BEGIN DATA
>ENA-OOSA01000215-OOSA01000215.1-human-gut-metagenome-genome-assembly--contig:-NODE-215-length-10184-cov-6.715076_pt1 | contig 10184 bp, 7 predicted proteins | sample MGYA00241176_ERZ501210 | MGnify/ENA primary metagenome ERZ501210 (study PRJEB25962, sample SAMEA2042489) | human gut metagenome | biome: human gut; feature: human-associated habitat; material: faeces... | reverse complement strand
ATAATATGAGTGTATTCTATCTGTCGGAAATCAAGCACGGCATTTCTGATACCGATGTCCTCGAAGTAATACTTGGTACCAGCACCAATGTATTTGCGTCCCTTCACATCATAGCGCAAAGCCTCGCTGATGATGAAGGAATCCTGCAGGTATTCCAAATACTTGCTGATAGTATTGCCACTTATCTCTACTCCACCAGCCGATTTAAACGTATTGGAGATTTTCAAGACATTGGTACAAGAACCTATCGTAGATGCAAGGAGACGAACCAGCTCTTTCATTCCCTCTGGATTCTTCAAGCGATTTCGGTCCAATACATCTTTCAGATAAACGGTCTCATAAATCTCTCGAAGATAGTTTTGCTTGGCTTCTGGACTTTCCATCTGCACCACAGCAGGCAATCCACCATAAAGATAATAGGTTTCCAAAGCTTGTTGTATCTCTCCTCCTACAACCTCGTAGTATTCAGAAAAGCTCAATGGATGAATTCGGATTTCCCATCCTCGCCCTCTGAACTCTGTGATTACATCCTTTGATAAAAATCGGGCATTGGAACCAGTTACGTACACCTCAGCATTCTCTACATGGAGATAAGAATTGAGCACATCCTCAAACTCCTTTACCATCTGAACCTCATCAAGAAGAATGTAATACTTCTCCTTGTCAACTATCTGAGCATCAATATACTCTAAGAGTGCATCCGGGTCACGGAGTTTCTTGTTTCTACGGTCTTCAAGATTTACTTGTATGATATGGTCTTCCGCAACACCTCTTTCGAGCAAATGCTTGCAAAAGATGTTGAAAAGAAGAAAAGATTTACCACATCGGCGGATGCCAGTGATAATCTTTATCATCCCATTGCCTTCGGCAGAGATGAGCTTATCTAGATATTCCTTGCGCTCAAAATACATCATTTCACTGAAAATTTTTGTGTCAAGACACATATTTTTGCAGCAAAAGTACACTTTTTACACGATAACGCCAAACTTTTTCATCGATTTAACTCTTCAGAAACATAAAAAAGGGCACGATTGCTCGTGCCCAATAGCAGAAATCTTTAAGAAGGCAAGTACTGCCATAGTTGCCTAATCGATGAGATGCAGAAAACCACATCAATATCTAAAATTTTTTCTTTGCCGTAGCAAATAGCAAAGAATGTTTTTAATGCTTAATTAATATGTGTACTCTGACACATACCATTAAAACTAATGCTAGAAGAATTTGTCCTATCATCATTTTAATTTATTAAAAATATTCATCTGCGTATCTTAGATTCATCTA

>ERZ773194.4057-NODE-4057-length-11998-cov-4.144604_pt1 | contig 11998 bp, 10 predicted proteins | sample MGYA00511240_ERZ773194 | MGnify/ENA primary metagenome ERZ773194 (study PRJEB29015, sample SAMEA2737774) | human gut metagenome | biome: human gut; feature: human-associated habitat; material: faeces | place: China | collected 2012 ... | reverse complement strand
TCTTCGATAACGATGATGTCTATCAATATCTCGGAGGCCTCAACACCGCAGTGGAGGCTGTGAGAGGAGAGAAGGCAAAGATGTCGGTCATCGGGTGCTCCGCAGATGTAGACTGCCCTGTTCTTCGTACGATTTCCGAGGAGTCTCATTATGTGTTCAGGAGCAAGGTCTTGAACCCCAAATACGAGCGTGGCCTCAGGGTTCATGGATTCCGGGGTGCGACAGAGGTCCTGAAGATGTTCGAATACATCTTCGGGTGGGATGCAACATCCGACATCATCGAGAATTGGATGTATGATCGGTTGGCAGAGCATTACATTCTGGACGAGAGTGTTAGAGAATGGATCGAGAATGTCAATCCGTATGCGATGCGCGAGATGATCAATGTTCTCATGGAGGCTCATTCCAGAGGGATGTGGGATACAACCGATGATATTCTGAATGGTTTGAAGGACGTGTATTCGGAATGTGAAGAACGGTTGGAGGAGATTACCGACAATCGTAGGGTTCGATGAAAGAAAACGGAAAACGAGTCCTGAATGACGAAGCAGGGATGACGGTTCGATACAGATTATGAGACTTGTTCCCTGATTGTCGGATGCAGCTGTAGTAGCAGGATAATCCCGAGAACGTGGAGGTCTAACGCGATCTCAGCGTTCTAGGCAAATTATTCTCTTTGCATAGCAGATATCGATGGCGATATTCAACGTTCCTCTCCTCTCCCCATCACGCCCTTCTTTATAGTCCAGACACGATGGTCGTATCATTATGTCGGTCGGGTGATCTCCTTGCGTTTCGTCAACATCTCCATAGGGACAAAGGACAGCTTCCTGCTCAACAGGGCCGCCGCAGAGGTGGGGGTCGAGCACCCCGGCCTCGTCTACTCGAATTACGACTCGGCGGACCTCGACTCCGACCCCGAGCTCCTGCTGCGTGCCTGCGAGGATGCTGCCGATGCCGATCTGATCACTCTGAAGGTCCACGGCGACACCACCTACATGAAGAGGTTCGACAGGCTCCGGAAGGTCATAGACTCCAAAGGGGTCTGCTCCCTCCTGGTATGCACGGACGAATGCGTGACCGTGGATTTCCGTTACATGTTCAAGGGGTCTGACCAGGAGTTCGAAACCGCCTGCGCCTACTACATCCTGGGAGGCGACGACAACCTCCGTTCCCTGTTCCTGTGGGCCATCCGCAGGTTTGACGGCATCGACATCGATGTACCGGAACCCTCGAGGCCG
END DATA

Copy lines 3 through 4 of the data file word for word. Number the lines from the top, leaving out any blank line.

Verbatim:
>ERZ773194.4057-NODE-4057-length-11998-cov-4.144604_pt1 | contig 11998 bp, 10 predicted proteins | sample MGYA00511240_ERZ773194 | MGnify/ENA primary metagenome ERZ773194 (study PRJEB29015, sample SAMEA2737774) | human gut metagenome | biome: human gut; feature: human-associated habitat; material: faeces | place: China | collected 2012 ... | reverse complement strand
TCTTCGATAACGATGATGTCTATCAATATCTCGGAGGCCTCAACACCGCAGTGGAGGCTGTGAGAGGAGAGAAGGCAAAGATGTCGGTCATCGGGTGCTCCGCAGATGTAGACTGCCCTGTTCTTCGTACGATTTCCGAGGAGTCTCATTATGTGTTCAGGAGCAAGGTCTTGAACCCCAAATACGAGCGTGGCCTCAGGGTTCATGGATTCCGGGGTGCGACAGAGGTCCTGAAGATGTTCGAATACATCTTCGGGTGGGATGCAACATCCGACATCATCGAGAATTGGATGTATGATCGGTTGGCAGAGCATTACATTCTGGACGAGAGTGTTAGAGAATGGATCGAGAATGTCAATCCGTATGCGATGCGCGAGATGATCAATGTTCTCATGGAGGCTCATTCCAGAGGGATGTGGGATACAACCGATGATATTCTGAATGGTTTGAAGGACGTGTATTCGGAATGTGAAGAACGGTTGGAGGAGATTACCGACAATCGTAGGGTTCGATGAAAGAAAACGGAAAACGAGTCCTGAATGACGAAGCAGGGATGACGGTTCGATACAGATTATGAGACTTGTTCCCTGATTGTCGGATGCAGCTGTAGTAGCAGGATAATCCCGAGAACGTGGAGGTCTAACGCGATCTCAGCGTTCTAGGCAAATTATTCTCTTTGCATAGCAGATATCGATGGCGATATTCAACGTTCCTCTCCTCTCCCCATCACGCCCTTCTTTATAGTCCAGACACGATGGTCGTATCATTATGTCGGTCGGGTGATCTCCTTGCGTTTCGTCAACATCTCCATAGGGACAAAGGACAGCTTCCTGCTCAACAGGGCCGCCGCAGAGGTGGGGGTCGAGCACCCCGGCCTCGTCTACTCGAATTACGACTCGGCGGACCTCGACTCCGACCCCGAGCTCCTGCTGCGTGCCTGCGAGGATGCTGCCGATGCCGATCTGATCACTCTGAAGGTCCACGGCGACACCACCTACATGAAGAGGTTCGACAGGCTCCGGAAGGTCATAGACTCCAAAGGGGTCTGCTCCCTCCTGGTATGCACGGACGAATGCGTGACCGTGGATTTCCGTTACATGTTCAAGGGGTCTGACCAGGAGTTCGAAACCGCCTGCGCCTACTACATCCTGGGAGGCGACGACAACCTCCGTTCCCTGTTCCTGTGGGCCATCCGCAGGTTTGACGGCATCGACATCGATGTACCGGAACCCTCGAGGCCG